Maybe one of the most common “wish list” items of credit unions these days is the desire to “get younger.”
The average age of a credit union member is 47 years old. That average has been going up not down over the years. Back in 1989 it was 42.8 and in 2000 it was 44.7.
There are two core reasons credit unions want to get younger:
- A person’s peak borrowing years are between the ages of 25 and 44.
- Younger members are the building blocks of the future membership base.
I am on board. I think credit unions must get younger and it’s no mystery how to do it. Credit unions need to have the technology services younger consumers crave. It’s hard for seasoned CU leaders to understand this, but you can have younger members coming in the doors now who never lived without the Internet. In a few years the same will be said about younger members who never knew a world without the iPhone! They will require remote services, ranging from the basic online banking all the way up to Remote Deposit Capture (snapping pics of checks and depositing via mobile devices). Using “Apps” for them is as common as using the U.S. Postal Service for older Americans. Marketing needs to consider social media and the less traditional channels to reach this segment.
But beyond the services, credit unions have a secret advantage over banks in attracting younger consumers. They tend to be more values-based. They have seen the toll big bank miscues had on our economy and their families. They are more apt to be conscious of “going green.” As nonprofit financial cooperatives that exist solely for the savings and lending needs of their members—with no outside shareholders to please—credit unions offer young consumers that value proposition as “values-based”.
It’s an old story talking about getting younger. If credit unions want to get there they need the technology, the “values-based”story, and the products (student loans, green auto loans, all the tech bells and whistles, financial literacy programs, etc.) to do it. They need a strategic commitment to getting there that is backed up by measurable goals. Credit unions can do it.
But credit unions should not discount the other end of the spectrum. Consider that a whopping 50 million Americans will retire within the next 10 years. Consider a CUNA survey that showed two-thirds of pre-retirees lack a retirement plan and one-third of credit union members would leave their credit union for a financial institution that offered formal retirement expertise. The same survey showed Baby Boomers do not feel credit unions play a significant role in their financial lives.
With all the talk of getting younger, credit unions must stay attune to the needs of their older members. Credit unions certainly want loans above all else, especially in this market, but older members can drive revenue in other ways. The credit union system now sees approximately 25% of its revenue driven by non-interest income.
That’s a startling number. The top sources of non-interest income are the following:
- Credit/Debit Interchange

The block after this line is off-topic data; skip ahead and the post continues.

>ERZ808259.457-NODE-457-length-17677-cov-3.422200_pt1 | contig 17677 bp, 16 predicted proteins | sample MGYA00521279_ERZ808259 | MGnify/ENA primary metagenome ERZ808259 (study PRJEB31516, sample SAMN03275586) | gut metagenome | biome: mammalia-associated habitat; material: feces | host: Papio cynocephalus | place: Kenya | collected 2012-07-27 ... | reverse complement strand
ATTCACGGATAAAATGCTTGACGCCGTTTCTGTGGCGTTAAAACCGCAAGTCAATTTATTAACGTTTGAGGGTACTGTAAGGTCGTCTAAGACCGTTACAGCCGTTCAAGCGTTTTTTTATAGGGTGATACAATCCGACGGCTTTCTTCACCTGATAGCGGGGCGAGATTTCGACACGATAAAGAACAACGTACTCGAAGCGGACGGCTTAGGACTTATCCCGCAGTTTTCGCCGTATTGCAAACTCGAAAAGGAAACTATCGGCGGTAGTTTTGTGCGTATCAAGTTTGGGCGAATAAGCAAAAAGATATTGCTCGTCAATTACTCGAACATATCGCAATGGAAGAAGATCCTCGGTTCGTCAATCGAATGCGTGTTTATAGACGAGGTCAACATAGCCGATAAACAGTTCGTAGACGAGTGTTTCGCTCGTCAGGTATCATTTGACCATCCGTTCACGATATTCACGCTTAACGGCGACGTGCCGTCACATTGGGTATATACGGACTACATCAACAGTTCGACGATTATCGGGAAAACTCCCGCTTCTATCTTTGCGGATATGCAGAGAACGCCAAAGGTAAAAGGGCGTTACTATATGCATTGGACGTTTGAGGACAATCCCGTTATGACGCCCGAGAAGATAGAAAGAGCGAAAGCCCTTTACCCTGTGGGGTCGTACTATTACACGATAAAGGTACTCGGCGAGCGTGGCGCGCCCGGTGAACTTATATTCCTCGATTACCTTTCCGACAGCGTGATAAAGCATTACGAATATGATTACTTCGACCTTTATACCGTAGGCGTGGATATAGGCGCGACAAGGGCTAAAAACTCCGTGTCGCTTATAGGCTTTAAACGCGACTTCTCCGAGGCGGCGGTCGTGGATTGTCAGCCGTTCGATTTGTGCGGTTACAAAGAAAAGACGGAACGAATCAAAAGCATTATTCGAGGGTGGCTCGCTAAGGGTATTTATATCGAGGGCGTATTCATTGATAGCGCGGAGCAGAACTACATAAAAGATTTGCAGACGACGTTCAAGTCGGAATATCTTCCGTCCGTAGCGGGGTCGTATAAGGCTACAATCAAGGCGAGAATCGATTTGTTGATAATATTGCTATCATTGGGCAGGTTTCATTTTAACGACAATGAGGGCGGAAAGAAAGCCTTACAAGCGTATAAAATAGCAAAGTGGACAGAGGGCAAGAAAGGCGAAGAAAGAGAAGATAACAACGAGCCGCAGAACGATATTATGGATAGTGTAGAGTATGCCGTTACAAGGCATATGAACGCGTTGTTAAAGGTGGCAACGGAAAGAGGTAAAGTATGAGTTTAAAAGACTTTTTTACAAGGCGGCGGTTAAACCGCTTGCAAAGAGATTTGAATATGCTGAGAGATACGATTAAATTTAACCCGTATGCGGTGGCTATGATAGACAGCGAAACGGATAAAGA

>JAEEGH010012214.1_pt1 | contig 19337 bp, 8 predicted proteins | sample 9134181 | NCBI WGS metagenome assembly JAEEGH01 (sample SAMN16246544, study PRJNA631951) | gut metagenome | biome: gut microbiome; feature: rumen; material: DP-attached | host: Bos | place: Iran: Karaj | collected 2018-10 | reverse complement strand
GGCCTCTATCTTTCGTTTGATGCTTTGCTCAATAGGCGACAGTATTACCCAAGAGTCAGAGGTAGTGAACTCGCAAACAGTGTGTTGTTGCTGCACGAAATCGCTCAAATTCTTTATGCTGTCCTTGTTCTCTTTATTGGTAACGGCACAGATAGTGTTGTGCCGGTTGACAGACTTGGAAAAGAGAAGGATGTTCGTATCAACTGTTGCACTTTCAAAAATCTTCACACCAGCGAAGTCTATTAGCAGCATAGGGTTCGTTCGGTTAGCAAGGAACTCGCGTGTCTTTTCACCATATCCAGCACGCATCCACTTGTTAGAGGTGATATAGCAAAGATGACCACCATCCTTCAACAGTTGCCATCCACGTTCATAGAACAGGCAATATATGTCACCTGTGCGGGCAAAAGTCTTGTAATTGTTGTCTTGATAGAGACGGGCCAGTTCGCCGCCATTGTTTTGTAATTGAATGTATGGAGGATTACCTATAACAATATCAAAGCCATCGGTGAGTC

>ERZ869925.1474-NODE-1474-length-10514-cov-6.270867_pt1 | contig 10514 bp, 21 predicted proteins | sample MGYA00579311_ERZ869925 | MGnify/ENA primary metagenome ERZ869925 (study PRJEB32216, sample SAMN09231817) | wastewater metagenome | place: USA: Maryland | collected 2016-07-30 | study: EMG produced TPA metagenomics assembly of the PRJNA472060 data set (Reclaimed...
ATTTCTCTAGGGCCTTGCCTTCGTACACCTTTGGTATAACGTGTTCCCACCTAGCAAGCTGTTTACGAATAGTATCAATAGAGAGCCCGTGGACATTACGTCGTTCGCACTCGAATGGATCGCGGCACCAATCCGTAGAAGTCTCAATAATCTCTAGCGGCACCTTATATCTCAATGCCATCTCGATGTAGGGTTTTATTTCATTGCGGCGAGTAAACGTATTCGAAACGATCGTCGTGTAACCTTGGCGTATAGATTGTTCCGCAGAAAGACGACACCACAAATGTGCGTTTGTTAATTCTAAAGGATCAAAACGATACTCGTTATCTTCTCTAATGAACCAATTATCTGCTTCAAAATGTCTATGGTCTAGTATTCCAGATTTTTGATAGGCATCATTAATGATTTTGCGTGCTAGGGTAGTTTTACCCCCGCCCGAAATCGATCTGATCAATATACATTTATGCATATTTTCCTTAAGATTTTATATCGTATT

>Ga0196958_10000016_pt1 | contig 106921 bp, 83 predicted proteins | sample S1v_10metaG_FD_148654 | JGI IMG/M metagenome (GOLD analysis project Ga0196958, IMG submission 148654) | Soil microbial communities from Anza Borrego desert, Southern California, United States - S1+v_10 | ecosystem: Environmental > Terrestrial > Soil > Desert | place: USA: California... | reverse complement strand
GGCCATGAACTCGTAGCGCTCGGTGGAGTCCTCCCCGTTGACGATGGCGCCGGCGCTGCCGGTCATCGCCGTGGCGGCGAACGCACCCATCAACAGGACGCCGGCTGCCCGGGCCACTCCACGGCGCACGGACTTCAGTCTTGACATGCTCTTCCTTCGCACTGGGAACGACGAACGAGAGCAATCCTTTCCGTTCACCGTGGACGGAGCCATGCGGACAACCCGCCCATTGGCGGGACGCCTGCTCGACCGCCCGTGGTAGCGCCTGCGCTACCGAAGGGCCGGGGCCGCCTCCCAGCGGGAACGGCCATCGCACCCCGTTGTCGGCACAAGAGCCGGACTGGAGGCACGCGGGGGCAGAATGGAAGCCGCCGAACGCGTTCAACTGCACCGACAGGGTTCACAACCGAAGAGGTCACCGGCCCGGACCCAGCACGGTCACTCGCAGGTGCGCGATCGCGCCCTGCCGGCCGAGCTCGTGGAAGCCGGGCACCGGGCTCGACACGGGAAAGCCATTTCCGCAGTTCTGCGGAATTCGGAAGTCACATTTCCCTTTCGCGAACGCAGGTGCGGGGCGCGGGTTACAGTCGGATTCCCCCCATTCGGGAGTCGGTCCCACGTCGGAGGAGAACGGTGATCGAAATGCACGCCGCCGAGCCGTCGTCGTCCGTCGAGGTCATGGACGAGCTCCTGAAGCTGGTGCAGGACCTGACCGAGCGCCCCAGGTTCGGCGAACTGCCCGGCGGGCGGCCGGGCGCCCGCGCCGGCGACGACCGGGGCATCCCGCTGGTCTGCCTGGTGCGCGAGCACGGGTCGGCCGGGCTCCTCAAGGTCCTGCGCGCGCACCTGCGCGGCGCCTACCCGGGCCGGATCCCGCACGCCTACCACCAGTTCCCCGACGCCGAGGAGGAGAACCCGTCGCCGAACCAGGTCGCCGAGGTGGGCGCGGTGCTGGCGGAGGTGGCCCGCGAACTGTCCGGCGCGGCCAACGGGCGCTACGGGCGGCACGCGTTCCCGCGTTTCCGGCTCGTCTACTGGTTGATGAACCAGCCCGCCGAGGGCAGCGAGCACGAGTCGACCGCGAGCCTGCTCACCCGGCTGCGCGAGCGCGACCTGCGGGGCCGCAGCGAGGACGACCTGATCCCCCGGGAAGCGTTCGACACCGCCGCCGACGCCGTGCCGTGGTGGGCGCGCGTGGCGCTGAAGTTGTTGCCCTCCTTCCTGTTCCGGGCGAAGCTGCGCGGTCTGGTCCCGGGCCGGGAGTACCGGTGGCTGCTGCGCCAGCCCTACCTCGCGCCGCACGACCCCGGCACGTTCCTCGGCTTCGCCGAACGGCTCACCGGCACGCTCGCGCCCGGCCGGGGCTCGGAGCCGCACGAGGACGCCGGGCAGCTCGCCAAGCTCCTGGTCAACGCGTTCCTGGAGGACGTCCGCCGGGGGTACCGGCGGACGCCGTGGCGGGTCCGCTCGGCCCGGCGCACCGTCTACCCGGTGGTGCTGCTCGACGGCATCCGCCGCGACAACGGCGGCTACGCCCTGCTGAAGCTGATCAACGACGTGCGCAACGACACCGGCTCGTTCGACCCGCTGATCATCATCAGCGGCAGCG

- Servicing Rights/Mortgage Sales
- ATM Fees
- Investment and Insurance Sales
Consider that the two top sources of non-interest income (NSF/overdraft and credit/debit interchange) have been in the crosshairs of Congress and regulators. New overdraft regs were put into place in 2010 that aim to ensure members are aware of overdraft potential at the ATM and point-of-sale. And last year Congress passed legislation that allows the Fed to basically price-fix interchange. Though there is an exemption for smaller institutions, the bottomline is interchange revenue may trend down, especially with more consumers using PayPal and alternative payment methods.
A quality source of non-interest income could come from services designed at the retirement needs of older members. In times of low-lending like today, credit unions need more transaction based non-interest income. Couple that with the lack of retirement planning for the 50 million Americans nearing retirement and you have a compelling story for credit unions getting deeper into retirement planning/investment sales and service. We know credit unions are trusted by their members, so who better to offer investment sales and service.
Credit unions must find a way into that niche, whether through CUSO partnerships or partnerships with local broker/dealers, etc. They also need to improve their storefronts to look more retirement minded with online retirement calculators, retirement content, and consider the power of providing education to members on retirement.
It’s true that credit unions must get younger. The average age of 47 years old will have to trend down, but the older segment of membership needs its credit union now more than ever and they provide an opportunity for credit unions to drive non-interest income.
Strategic planning that Gets Younger and Helps Older Members should be our new mantra.
Paul Gentile is the president/CEO of the New Jersey Credit Union League, the state trade association for New Jersey’s credit unions. New Jersey is home to 215 credit unions serving 1.2 million credit union members and with a combined $10 billion in assets. Gentile has helped re-energize the New Jersey Credit Union League by launching new branding efforts, programs, and political action. Prior to his role with NJCUL, Gentile served as the editor and publisher of Credit Union Times, a national weekly publication covering the credit union movement. He is a well-know figure in the credit union industry and has written hundreds of stories on all aspects of the industry.